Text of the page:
Artfully fusing oriental classics with western beats, there’s no mistaking the sound of Lebanese rock act Arnabeat. We caught up with band members Paul Garabed (guitarist), Hisham Hallak (Arabic lead vocalist and buzuk player), Charbel Nacouz (pianist and lead vocalist) and Eli Elijah (bassist and vocalist) to learn more about what makes them tick.
Since forming in 2016, Arnabeat has been playing to packed-out venues across the Middle East as well as Europe. The band’s unique style, coupled with the exceptional talent of its four members, has earned Arnabeat a huge following, which only grew after the release of the first original single, “In My Brain.”
As the band’s guitarist, Paul, what is it that you enjoy most about being on stage?
Life isn’t always butterflies and rainbows; each one of us searches for his/her window of escape. My escape is being on stage doing what I love with people I love and seeing the crowd enjoying it.
Apparently, you’re quite the fashion enthusiast Hisham. Which Lebanese designers do you admire most and why?
I won’t name a designer, but I really admire the effort made by all the Lebanese designers to put Lebanon on the global fashion map. Using the identity crisis we have in this country to create styles and designs is something I really value.
Personally, I just like to take simple clothing and fit my own style by accessorizing my jackets, pants and vests. I don’t wear famous brands; I just try to collect vintage items and blend them with other clothes, and add my touch (or ruin them, I don’t know!) I like it that way.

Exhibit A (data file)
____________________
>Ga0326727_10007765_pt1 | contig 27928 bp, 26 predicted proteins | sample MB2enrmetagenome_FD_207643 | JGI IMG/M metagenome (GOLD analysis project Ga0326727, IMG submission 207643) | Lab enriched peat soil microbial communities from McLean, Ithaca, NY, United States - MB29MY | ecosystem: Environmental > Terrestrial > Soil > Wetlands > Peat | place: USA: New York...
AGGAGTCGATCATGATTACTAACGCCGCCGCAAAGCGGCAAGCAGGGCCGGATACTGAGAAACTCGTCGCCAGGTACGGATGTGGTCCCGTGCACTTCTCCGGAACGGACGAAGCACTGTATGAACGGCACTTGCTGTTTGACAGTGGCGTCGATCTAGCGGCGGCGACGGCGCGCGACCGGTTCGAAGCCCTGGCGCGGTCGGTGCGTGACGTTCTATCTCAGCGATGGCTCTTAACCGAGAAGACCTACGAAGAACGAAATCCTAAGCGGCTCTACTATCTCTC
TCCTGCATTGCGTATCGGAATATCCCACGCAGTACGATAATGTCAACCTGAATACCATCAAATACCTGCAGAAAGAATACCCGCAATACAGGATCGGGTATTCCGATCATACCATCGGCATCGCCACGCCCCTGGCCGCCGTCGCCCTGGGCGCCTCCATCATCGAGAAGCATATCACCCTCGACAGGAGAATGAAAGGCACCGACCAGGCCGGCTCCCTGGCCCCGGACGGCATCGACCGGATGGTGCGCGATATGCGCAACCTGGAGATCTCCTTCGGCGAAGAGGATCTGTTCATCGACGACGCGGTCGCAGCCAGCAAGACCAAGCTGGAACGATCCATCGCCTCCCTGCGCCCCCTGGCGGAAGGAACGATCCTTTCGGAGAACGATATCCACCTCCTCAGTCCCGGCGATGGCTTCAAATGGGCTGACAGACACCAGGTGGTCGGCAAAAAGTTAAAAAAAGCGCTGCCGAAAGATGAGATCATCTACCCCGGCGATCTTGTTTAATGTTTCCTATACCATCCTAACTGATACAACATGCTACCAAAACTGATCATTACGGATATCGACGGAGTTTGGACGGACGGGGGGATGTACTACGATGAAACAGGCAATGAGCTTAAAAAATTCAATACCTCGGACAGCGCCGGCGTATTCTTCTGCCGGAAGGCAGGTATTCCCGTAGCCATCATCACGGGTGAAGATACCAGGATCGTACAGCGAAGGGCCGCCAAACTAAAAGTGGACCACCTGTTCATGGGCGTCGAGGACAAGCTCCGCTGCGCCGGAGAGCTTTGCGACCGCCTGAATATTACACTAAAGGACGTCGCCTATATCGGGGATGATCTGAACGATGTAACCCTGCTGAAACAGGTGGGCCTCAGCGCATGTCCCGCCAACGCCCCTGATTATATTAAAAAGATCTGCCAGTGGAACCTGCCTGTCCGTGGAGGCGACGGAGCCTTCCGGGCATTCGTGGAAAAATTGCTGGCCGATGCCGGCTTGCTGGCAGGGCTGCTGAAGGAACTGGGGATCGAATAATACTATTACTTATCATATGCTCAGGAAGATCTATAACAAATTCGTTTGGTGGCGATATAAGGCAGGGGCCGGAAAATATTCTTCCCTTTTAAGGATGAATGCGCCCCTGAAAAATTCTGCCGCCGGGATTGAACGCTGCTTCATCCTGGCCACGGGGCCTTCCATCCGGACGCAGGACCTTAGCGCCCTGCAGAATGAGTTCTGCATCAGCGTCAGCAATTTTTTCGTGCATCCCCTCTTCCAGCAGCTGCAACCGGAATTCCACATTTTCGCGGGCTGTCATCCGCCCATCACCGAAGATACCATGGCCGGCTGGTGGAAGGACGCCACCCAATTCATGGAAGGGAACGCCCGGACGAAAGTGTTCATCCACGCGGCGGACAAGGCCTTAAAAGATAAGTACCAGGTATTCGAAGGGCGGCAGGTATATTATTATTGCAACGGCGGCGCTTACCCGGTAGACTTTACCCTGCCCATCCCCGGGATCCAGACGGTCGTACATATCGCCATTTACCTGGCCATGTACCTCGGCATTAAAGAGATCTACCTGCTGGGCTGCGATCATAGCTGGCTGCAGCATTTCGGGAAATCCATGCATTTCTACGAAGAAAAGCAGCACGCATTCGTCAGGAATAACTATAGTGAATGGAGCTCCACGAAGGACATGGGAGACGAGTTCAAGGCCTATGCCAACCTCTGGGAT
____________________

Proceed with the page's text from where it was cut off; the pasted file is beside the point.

Charbel, how does Lebanon inspire you musically?
First of all being in Lebanon is in part if not the main concept behind Arnabeat. This fusion of culture, politics, religion, tastes, etc. pushes you to smoothly mix oriental and western music. In the end, Lebanon is where I grew up. No matter how far I go and how long I stay away there is always something certain, safe and somehow complete about it. And that inspires me to go beyond the limit, musically.
If you weren’t in the music industry what would have been your second career choice, Eli?
Believe it or not, I’ve never thought about this. I do what I do because I love it, and I’m so grateful that I get to be on that stage with all the passion I have for music, where I can also entertain people and contribute to making their evenings memorable.
Thinking about it now, my second career choice would probably be a life coach. I’m into self-growth and life coaching myself and that would be the closest in terms of what makes me love my current career: doing something I love while making a positive impact.
When you’re not performing, what would we find you all doing?
Paul: You’ll find me at my day job in an engineering company; yes, that’s what I just said, engineering! Also, I never miss out on any activity that involves friends and family. Oh, and I hit the gym every now and then.
Hisham: Well, before my injury I used to be a school teacher four days a week. I would also work out every day and play basketball from time to time. Now things are a little slower, so I spend my days writing and reading. I’m taking advantage of this period and using it to reconnect with myself.
Charbel: I spend a considerable amount of time in my room, whether rehearsing with the guys, playing and singing on my piano or composing and arranging music. I teach in a music school and try to play basketball once a week. Being out in nature also brings me peace.
Eli: Spending quality time in nature, hiking, camping, traveling and definitely working on my own projects.